Here is a recent event in Maastricht, the Netherlands, which did explore a temporal dimension to projection mapping in a historically sensitive way. Vrijthof, one of the best known squares in Maastricht, was lit up for one week in November 2013, from 13 to 20 November, featuring a 20 minute ‘show’ projected onto the facade of the ‘Hoofdwacht’, a military guardhouse with a history dating back to the 17th century. Here was an impressive 3D mapping projection that offered audiences an overview of the turbulent history of the city.
Place-making & Urban Interventions
During recent years I’ve become more and more involved in projection-based artworks, which reflects partly the growing demand for this genre of work, whether from local councils, universities, urban developer clients and public art commissions. Working with Michael Killalea through Esem Projects, this practice has been continually evolving to incorporate different ways of working with communities, their stories, local historical collections in projection-based outcomes.
There are multiple layers to this work. In the first instance, each projection project is knitted closely with stories of place: who has lived here, what has changed, where are the strongest attachments and how are these expressed, what has been documented? Why is this project being funded, and what role is it to play in connecting with a community or audience? Each of these questions shape the given response to a commission.
Here, for example, is our work ‘Eyes on the Street’, projected onto the United Services Club on Watt St in Newcastle nightly from June 2013 to April 2014. The film loop incorporates visual recordings and documentation of Watt St from its earliest European habitation. It is deliberately confined to the acts of documentation, and the ways in which these are co-opted to represent the ‘image of a city’ to a wider audience.
For the work of Esem Projects, digital projection allows for a different kind of engagement with digital collections and archives, enabling some playful interventions (and sometimes difficult negotiations) in the spaces of the city. The public canvas allows for a recorded archeology of a collection to be surfaced back into the present day in a more spectacular fashion. We bring community contributions to this practice, allowing members of a community to see their own memory pieces writ large. By doing this, new communities are in turn forged. Working with the site of the former Hotel Australia for the Last Drinks project for Art & About in 2012, we spent an evening with community contributors from across Sydney, who all had known the way the precinct used to be, but would have no cause to ‘visit’ the historical site now, because all is dust. Reinscribing documentation of the past back into the present is to work with the possibilities of temporal layering, in situ, and of ‘creating’ historical sites once edited out of the modern city.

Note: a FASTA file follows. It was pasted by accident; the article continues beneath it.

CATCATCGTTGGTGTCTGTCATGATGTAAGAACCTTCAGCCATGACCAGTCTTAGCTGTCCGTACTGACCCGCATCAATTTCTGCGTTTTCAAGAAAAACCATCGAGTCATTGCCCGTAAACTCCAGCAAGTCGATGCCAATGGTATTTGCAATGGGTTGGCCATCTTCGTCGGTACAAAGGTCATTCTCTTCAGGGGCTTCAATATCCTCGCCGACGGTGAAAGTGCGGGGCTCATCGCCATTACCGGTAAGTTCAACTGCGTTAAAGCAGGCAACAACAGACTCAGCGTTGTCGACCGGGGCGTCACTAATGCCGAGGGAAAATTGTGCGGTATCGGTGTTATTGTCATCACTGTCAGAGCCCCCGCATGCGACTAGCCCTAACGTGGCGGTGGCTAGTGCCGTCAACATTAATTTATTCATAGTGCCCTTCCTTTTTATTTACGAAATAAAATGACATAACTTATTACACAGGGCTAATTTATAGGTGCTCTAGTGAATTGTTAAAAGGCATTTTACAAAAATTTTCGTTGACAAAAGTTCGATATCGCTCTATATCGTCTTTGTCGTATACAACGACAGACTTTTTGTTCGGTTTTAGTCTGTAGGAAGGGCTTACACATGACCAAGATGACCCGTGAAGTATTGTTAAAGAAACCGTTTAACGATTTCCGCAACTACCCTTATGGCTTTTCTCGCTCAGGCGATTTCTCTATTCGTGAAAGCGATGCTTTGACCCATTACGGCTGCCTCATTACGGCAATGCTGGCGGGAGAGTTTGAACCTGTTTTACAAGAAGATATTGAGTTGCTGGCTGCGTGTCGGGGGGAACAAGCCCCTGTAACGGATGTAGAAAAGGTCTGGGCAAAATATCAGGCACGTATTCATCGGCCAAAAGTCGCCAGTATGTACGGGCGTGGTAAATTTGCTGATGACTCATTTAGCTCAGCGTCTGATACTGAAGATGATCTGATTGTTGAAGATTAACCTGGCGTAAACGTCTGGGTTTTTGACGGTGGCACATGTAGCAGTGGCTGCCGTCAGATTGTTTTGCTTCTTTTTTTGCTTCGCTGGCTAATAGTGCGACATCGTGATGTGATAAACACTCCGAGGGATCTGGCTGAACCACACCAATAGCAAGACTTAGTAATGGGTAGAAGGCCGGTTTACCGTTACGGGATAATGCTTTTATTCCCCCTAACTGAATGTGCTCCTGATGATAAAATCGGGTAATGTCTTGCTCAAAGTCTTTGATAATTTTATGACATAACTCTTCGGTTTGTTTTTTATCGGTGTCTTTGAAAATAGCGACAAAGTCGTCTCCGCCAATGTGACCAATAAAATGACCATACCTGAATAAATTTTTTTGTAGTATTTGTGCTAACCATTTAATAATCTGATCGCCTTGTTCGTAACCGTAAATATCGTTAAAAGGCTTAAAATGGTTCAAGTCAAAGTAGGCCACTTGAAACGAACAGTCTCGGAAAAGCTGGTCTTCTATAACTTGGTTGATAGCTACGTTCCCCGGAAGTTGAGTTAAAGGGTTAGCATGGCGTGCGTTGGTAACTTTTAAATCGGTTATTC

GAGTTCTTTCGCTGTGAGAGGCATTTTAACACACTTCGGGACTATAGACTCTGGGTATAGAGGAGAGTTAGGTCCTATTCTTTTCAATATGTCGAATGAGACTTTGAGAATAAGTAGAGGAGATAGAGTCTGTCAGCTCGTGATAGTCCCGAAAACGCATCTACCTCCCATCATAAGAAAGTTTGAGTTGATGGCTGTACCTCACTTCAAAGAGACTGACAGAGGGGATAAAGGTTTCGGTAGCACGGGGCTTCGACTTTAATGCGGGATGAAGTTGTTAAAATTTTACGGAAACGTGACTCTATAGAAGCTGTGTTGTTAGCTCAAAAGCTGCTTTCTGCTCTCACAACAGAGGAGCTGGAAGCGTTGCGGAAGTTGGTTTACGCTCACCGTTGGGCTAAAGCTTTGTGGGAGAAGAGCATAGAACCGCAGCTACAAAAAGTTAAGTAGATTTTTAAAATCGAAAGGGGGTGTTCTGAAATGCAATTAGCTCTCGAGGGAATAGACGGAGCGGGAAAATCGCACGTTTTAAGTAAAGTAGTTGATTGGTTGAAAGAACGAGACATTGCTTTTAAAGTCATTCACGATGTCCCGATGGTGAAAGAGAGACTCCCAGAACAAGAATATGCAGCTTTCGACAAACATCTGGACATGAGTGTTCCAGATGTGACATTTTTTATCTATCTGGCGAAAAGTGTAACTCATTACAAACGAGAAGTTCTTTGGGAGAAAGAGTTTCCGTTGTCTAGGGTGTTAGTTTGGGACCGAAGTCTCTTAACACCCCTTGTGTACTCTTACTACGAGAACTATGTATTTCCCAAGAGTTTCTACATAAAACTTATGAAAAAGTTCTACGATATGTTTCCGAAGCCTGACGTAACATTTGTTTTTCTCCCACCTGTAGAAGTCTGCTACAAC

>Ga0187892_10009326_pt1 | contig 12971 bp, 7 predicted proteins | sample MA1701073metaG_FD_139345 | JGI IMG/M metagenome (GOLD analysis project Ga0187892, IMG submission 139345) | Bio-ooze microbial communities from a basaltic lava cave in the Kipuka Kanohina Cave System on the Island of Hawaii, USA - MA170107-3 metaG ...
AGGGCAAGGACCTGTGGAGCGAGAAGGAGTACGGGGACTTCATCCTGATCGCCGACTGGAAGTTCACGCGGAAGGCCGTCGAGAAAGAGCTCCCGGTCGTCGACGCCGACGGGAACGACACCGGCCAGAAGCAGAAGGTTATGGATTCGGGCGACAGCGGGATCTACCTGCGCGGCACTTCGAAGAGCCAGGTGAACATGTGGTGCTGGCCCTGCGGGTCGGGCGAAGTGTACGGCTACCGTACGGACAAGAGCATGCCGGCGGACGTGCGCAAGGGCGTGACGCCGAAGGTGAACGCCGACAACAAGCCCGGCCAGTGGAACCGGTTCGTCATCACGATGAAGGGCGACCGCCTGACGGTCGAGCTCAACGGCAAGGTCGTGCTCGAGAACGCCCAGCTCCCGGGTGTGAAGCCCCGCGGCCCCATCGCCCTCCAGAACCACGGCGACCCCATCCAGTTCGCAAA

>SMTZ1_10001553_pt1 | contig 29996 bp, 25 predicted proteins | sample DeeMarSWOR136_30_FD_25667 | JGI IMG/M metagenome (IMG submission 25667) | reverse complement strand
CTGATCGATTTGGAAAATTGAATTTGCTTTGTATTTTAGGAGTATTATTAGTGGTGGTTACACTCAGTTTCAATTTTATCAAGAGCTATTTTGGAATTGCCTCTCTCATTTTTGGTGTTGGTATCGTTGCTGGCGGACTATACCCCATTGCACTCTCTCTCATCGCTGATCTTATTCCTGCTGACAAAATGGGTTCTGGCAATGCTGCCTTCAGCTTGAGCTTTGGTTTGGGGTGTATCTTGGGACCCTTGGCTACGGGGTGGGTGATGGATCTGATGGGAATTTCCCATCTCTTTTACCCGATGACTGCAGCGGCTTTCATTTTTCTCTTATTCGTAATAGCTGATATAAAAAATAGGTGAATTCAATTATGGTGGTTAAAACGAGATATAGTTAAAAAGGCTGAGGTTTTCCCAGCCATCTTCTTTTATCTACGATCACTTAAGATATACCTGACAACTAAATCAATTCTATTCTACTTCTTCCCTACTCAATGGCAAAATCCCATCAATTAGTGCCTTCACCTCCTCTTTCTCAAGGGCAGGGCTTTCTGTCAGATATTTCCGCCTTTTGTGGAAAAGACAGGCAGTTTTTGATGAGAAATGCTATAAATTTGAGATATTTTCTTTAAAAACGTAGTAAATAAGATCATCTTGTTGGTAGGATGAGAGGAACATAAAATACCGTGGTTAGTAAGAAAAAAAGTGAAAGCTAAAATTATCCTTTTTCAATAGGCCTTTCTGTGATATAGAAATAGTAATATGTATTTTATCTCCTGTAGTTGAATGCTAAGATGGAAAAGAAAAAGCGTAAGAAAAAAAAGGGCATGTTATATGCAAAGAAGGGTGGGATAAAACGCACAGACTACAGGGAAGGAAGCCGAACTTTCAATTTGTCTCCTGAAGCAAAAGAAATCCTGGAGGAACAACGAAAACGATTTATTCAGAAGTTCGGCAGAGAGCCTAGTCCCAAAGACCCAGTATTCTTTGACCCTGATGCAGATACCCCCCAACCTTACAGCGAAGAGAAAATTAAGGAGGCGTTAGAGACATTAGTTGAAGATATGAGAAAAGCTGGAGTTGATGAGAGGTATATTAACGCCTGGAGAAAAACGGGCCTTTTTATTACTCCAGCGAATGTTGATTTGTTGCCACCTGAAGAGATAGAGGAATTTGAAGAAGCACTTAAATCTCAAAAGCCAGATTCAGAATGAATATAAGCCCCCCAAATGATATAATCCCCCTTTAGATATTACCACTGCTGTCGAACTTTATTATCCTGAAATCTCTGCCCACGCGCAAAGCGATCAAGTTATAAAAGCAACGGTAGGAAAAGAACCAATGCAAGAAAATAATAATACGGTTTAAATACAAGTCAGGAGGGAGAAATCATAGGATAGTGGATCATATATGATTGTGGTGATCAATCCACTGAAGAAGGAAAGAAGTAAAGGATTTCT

In this image below, a man is seen closing the curtains of his window at University House, ANU. The man was filmed in 1956. The footage is being projected onto University House in 2013.
This is not technically complex, but I do believe it has a role to play in extending the possibilities of projection artworks in public spaces. There is both the selection of site, and the location of documentary footage, that underpins the affect of such a work which, while not technically difficult to achieve, does rely on fairly extensive research sluething, quite some chance, and ready access to the site. But such playful layering of past and present spaces can be used not just fancifully, but also to more political ends.
The ‘Latent Souls’ project, for example, arose from a series of smaller activities by the “Niño Viejo” (“Old Child”) Collective in Valencia. The artists state: “Our aim was to use the city as an audiovisual format to express various proposals which criticise urban development in the city. Small, playful actions which interfered with the urban space and aimed to alter it, were sarcastic about it and transgressed it, thereby offering a critical and personal vision of ‘public space’.
Spatial Practices & Mixed-reality Interfaces
“Box” was released by Bot & Dolly in September 2013 and seemed to reset the boundaries of projection mapping for the next little while at least, incorporating never-before-seen robot-powered projection mapping on moving objects. “Box”, launched to widespread acclaim, resulted in the synthesis of real and digital space made all the more alive through the sense of fluidity and movement, of machines, of man, and of movable objects (er, a box), the culmination of multiple technologies, including large scale robotics, projection mapping, and software engineering. As said by the makers: “We believe this methodology has tremendous potential to radically transform theatrical presentations, and define new genres of expression”.
And then, there is Little Boxes, by artist Bego Santiago. This is perhaps my most favourite piece of all, with its playful use of scale and movement, and its dedication to a timeless, iconic song, that puts us all in our places.
(1) Collins and Jervis 2008:1
(2) Sassen 2009: 29
(3) Edensor 2012: 1107.